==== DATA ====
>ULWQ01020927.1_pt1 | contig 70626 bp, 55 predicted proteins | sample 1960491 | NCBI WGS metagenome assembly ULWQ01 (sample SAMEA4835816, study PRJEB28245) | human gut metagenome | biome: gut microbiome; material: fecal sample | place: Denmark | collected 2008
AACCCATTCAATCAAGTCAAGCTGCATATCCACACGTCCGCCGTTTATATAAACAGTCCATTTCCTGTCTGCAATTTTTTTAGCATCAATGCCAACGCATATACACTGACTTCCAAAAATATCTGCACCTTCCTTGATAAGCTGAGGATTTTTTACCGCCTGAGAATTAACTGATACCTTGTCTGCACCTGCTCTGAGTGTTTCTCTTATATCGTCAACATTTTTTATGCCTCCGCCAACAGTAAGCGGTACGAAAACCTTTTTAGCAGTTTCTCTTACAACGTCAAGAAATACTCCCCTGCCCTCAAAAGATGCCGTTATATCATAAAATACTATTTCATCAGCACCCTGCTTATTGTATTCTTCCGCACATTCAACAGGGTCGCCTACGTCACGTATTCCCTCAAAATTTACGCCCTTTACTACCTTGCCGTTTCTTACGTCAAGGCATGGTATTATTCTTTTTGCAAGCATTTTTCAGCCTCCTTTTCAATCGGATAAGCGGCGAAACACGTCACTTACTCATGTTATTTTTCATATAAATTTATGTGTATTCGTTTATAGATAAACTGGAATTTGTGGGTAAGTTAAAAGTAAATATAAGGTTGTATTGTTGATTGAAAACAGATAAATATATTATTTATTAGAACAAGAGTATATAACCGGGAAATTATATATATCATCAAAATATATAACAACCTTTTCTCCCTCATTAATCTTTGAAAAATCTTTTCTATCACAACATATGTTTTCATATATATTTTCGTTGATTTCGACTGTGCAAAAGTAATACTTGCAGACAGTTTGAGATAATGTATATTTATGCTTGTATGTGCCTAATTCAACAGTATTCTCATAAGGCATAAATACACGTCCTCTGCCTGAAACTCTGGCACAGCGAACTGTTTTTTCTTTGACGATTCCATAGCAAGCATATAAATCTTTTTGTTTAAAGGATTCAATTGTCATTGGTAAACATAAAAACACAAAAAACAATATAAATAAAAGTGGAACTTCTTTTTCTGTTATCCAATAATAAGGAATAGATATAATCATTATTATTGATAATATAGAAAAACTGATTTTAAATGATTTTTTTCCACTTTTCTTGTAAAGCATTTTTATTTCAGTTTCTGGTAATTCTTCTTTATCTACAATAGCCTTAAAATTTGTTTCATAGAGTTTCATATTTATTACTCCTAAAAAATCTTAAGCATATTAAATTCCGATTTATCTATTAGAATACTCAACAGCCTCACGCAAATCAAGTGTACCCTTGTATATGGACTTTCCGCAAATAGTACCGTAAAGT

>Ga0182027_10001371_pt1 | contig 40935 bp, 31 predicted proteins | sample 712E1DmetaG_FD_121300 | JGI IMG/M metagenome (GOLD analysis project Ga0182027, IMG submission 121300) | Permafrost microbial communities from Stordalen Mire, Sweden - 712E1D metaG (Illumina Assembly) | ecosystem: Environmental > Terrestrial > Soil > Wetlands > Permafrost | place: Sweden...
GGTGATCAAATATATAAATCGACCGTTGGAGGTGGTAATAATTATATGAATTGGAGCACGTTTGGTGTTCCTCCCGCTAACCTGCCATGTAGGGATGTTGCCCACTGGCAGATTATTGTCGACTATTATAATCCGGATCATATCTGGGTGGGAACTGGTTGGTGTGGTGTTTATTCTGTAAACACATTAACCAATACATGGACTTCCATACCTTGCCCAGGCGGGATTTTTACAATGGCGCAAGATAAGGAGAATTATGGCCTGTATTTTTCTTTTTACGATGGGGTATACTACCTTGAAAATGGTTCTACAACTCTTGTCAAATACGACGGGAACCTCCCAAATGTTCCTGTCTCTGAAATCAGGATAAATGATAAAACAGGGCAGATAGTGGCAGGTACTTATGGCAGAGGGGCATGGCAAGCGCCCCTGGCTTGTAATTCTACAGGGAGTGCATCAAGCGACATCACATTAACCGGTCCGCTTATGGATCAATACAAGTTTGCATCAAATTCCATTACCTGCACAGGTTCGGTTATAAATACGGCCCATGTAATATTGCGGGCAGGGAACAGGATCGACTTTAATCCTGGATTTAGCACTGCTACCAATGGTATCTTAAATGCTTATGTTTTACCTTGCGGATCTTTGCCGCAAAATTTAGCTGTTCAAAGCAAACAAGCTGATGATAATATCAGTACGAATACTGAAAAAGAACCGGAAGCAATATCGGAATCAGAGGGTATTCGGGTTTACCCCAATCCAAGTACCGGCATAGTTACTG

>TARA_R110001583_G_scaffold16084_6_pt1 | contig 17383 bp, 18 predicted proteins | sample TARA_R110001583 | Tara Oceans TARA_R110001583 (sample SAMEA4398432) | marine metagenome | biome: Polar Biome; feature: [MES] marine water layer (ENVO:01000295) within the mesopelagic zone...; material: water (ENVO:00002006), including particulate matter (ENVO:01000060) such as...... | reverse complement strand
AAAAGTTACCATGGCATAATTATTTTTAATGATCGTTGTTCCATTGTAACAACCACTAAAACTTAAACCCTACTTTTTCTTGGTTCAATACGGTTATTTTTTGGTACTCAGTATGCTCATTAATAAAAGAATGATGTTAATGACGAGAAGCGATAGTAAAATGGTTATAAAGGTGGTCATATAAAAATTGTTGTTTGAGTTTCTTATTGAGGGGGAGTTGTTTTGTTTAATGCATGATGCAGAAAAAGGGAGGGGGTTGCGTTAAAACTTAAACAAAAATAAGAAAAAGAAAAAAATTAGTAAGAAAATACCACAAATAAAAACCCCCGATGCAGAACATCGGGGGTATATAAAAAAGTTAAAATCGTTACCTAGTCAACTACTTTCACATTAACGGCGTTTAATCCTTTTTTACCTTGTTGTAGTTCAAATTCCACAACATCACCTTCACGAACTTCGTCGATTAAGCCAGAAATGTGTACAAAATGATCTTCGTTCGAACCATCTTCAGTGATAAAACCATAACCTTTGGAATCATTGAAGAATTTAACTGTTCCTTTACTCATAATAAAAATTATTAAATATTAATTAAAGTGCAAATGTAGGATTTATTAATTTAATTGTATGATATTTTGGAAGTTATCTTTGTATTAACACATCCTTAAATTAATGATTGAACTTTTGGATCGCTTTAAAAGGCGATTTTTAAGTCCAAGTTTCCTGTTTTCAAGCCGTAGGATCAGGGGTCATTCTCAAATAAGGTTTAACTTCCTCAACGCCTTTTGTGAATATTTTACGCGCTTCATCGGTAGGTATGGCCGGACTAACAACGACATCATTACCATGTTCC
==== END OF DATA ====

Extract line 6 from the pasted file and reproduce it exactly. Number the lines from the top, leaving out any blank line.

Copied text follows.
AAAAGTTACCATGGCATAATTATTTTTAATGATCGTTGTTCCATTGTAACAACCACTAAAACTTAAACCCTACTTTTTCTTGGTTCAATACGGTTATTTTTTGGTACTCAGTATGCTCATTAATAAAAGAATGATGTTAATGACGAGAAGCGATAGTAAAATGGTTATAAAGGTGGTCATATAAAAATTGTTGTTTGAGTTTCTTATTGAGGGGGAGTTGTTTTGTTTAATGCATGATGCAGAAAAAGGGAGGGGGTTGCGTTAAAACTTAAACAAAAATAAGAAAAAGAAAAAAATTAGTAAGAAAATACCACAAATAAAAACCCCCGATGCAGAACATCGGGGGTATATAAAAAAGTTAAAATCGTTACCTAGTCAACTACTTTCACATTAACGGCGTTTAATCCTTTTTTACCTTGTTGTAGTTCAAATTCCACAACATCACCTTCACGAACTTCGTCGATTAAGCCAGAAATGTGTACAAAATGATCTTCGTTCGAACCATCTTCAGTGATAAAACCATAACCTTTGGAATCATTGAAGAATTTAACTGTTCCTTTACTCATAATAAAAATTATTAAATATTAATTAAAGTGCAAATGTAGGATTTATTAATTTAATTGTATGATATTTTGGAAGTTATCTTTGTATTAACACATCCTTAAATTAATGATTGAACTTTTGGATCGCTTTAAAAGGCGATTTTTAAGTCCAAGTTTCCTGTTTTCAAGCCGTAGGATCAGGGGTCATTCTCAAATAAGGTTTAACTTCCTCAACGCCTTTTGTGAATATTTTACGCGCTTCATCGGTAGGTATGGCCGGACTAACAACGACATCATTACCATGTTCC